Featured actor/actress, musical: Triple nominations from "Kate" queers their chances, so it's Stephen Spinella ("James Joyce's The Dead") vs. Boyd Gaines ("Contact"). Both have won before -- Gaines twice. I'll take a flier on Spinella. Karen Ziemba will win for "Contact."

Musical book/score: Hard to say in a year when some musicals don't have either. So on book, I'll go with the accomplished Richard Nelson for "The Dead" (Joyce's book is pretty great to start). Score should be either "Marie Christine" or "The Wild Party," both by Michael John LaChiusa. Can I just predict he'll win, unless he knocks himself out and lets Elton John's "Aida" (shudder) slip in? Is that cheating? ... OK, let's say "The Wild Party" because it's still running, barely.

Sets, lights, costumes: Urggh. Bob Crowley will win for "Aida's" sets. Then it gets hard. For costumes, William Ivey Long's "Kate" should battle it out with Constance Hoffman's "Green Bird." I think the latter's costumes are overdone, but perhaps the voters will give Hoffman credit for Julie Taymor's masks and puppets, in which case she could snag the trophy. In lighting, I'm told Jules Fisher and Peggy Eisenhauer do their usual magic for "Wild Party," so let's root for that pair of CMU grads.

Choreography: Susan Stroman should win for "Contact," even though she's also nominated for "Music Man." But I'm rooting for Pittsburgher Kathleen Marshall ("Kate"). Since I once erroneously predicted Kathleen's brother, Rob, would win this award in a year he was nominated twice, I secretly hope that picking Stroman in a similar situation will help Kathleen triumph. Got that? (Kathleen will pick up "Tony Honors" for the Encores! series she artistic directs.)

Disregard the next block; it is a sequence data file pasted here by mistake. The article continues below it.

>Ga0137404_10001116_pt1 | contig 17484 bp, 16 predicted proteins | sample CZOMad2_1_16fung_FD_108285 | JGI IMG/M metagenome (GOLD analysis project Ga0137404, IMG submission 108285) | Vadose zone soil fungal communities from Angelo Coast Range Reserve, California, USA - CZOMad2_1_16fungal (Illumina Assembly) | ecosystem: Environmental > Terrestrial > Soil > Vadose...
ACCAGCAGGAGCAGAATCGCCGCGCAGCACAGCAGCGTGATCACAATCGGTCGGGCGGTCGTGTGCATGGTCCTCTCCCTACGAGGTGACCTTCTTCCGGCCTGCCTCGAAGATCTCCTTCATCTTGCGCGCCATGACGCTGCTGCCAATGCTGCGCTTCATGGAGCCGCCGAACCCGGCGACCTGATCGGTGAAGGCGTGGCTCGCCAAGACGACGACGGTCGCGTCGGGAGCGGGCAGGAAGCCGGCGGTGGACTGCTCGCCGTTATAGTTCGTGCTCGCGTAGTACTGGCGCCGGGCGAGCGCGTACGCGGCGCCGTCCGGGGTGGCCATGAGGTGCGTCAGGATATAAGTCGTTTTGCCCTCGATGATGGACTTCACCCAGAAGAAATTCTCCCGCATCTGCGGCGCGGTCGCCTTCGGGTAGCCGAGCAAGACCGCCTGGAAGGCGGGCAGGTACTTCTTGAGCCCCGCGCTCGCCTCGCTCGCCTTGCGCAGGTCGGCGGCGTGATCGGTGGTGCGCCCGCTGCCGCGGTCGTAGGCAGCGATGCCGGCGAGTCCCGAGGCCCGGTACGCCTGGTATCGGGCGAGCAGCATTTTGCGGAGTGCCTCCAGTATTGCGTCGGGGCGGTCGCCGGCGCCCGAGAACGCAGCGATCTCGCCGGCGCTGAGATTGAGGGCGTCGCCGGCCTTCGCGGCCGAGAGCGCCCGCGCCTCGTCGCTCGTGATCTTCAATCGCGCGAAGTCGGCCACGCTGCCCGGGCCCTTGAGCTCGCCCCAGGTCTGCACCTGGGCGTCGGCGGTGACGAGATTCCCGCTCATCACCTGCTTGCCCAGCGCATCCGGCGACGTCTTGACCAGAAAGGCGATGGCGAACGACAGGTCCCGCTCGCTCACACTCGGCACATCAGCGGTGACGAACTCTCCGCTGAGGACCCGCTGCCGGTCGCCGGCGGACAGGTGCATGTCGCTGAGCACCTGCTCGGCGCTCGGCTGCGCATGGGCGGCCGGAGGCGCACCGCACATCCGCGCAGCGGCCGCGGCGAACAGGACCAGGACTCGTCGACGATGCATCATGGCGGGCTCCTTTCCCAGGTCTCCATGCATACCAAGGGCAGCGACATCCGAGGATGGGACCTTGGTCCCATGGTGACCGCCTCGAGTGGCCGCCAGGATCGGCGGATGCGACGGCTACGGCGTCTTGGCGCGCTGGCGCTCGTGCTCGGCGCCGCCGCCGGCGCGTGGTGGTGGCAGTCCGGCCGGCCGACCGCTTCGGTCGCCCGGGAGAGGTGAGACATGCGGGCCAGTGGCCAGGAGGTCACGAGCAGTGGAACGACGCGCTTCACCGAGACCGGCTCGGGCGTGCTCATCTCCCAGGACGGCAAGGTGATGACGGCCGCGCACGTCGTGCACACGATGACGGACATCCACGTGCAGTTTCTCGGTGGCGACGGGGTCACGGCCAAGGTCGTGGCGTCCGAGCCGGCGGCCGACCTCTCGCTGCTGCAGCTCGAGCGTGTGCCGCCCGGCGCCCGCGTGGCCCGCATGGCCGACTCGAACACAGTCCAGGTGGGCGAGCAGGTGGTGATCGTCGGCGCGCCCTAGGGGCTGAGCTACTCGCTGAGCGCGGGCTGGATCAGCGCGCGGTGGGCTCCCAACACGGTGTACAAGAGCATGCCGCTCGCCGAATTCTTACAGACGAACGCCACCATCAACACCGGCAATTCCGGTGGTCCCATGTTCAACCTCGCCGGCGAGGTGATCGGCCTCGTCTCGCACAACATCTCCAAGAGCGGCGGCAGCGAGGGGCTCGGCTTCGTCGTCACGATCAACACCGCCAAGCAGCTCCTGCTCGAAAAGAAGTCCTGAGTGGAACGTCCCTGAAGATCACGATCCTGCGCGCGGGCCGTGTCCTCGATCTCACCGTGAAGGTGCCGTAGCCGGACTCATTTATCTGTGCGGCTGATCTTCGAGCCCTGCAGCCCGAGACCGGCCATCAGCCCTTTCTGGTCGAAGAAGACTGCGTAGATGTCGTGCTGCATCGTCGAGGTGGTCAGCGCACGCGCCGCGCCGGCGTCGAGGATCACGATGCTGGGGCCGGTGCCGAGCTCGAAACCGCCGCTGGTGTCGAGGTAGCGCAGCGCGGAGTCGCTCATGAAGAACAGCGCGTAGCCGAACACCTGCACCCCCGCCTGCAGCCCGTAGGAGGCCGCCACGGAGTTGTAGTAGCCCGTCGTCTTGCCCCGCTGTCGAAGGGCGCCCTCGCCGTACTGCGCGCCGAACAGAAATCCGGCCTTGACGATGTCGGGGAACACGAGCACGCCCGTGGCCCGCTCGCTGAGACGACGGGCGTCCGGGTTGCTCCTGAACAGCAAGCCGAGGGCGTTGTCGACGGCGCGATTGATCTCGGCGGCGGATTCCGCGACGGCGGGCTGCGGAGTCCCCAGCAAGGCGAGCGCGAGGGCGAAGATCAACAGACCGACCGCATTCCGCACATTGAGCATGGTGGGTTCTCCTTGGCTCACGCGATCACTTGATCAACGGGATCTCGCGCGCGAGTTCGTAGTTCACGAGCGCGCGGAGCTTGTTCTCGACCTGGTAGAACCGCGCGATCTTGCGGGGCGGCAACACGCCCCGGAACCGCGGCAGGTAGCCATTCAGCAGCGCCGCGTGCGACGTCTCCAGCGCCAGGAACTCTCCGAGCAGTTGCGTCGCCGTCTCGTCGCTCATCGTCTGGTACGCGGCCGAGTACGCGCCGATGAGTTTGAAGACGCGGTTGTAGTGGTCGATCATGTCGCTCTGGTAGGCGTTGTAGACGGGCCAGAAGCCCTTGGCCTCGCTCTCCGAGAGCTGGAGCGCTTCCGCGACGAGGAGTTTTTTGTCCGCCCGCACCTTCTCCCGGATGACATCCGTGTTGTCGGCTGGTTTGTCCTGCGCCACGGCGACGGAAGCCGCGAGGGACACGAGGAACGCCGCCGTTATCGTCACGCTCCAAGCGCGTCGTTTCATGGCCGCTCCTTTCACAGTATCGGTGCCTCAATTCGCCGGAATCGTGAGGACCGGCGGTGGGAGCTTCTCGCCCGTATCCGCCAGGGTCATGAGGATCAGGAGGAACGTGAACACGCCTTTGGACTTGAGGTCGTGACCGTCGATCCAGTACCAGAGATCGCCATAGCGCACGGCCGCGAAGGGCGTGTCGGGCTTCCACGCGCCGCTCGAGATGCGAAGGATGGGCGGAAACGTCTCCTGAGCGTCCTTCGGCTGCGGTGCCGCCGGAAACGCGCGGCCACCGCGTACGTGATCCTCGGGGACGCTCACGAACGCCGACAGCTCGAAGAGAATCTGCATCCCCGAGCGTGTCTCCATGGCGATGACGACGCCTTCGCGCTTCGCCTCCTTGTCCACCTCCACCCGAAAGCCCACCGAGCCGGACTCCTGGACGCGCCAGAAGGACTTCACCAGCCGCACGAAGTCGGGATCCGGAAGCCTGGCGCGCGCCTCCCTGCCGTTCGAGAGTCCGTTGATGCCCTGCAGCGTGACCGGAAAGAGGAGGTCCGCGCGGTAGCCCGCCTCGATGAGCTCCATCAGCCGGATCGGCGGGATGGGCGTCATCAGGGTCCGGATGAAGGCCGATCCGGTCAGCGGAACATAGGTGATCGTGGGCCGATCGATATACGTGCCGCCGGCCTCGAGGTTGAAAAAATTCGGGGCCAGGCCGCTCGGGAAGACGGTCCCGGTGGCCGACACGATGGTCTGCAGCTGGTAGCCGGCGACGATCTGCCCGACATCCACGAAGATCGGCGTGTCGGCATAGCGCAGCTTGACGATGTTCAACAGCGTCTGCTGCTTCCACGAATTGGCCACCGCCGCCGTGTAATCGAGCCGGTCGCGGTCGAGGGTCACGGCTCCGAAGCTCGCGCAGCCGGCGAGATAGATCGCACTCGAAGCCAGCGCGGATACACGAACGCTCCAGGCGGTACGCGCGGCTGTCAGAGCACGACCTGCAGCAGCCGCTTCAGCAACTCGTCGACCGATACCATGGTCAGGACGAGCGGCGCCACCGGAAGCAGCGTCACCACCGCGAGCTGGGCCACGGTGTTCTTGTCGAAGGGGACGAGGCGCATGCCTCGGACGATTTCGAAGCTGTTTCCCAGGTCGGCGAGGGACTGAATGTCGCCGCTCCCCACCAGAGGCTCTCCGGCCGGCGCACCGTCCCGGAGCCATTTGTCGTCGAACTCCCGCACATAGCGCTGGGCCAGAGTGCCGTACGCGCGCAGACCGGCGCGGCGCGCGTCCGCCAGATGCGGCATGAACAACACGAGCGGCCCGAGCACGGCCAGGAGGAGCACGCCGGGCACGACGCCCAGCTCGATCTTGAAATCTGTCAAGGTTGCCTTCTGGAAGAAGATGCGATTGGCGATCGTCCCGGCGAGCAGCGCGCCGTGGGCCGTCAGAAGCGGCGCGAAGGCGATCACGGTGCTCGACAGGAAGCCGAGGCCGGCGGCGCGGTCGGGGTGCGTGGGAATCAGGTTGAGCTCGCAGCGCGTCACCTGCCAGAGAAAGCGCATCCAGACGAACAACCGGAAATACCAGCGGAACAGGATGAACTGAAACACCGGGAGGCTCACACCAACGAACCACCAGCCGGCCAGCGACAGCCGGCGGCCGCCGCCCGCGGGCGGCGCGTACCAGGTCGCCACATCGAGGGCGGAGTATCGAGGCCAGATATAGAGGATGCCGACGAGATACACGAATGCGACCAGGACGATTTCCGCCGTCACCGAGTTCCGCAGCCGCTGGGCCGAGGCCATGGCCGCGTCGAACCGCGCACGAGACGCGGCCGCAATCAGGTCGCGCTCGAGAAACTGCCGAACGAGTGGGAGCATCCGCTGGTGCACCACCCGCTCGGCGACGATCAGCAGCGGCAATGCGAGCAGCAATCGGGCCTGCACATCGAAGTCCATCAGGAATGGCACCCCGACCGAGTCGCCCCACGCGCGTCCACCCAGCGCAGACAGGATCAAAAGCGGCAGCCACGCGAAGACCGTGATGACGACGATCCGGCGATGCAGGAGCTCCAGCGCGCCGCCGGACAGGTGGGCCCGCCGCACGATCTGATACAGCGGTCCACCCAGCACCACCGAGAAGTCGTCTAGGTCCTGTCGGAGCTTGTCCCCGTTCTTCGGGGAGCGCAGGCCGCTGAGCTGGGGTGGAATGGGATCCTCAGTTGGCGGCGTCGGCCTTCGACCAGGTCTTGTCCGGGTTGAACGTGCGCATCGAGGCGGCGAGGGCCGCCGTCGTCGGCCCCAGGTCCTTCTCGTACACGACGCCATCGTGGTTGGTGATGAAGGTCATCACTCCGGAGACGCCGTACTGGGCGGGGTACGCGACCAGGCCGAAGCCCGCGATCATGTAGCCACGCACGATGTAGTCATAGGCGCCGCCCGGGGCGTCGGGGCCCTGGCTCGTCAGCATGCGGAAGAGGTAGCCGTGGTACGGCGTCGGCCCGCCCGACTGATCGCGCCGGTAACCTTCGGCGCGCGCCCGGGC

Direction, play/musical: Stroman is nominated for both "Contact" and "Music Man," which gives her a rare four nominations. Her competition here is Michael Blakemore ("Kate"); I think he'll win and I buy my friend Grossberg's argument that Blakemore will score a unique double by also winning for "Cophenhagen," although any of the other three nominated plays could upset him.

Orchestration: I'm out of my depth, here. Just being able to read those squiggly symbols seems to me remarkable, let alone writing them. Let me guess that Don Sebesky ("Kate") will edge Jonathan Tunick ("Marie Christine"), but don't ask why.

Others: The regional theater Tony goes to the Utah Shakespeare Festival, thanks to the advisory vote of the American Theatre Critics Association. There are also special Tonys for T. Edward Hambleton (Phoenix Theatre) and Eddie Izzard's "Dame Edna." Of these three awards, I am, compared to the guesses above, perfectly assured.

Your reward for reading this far: My opening sentence is for real. Send me your Tony predictions by e-mail before 8 p.m. Sunday (crawson@post-gazette.com) and if you do better than me, I'll trumpet your victory to the world.

Myself, I'll be backstage Sunday, interviewing the winners.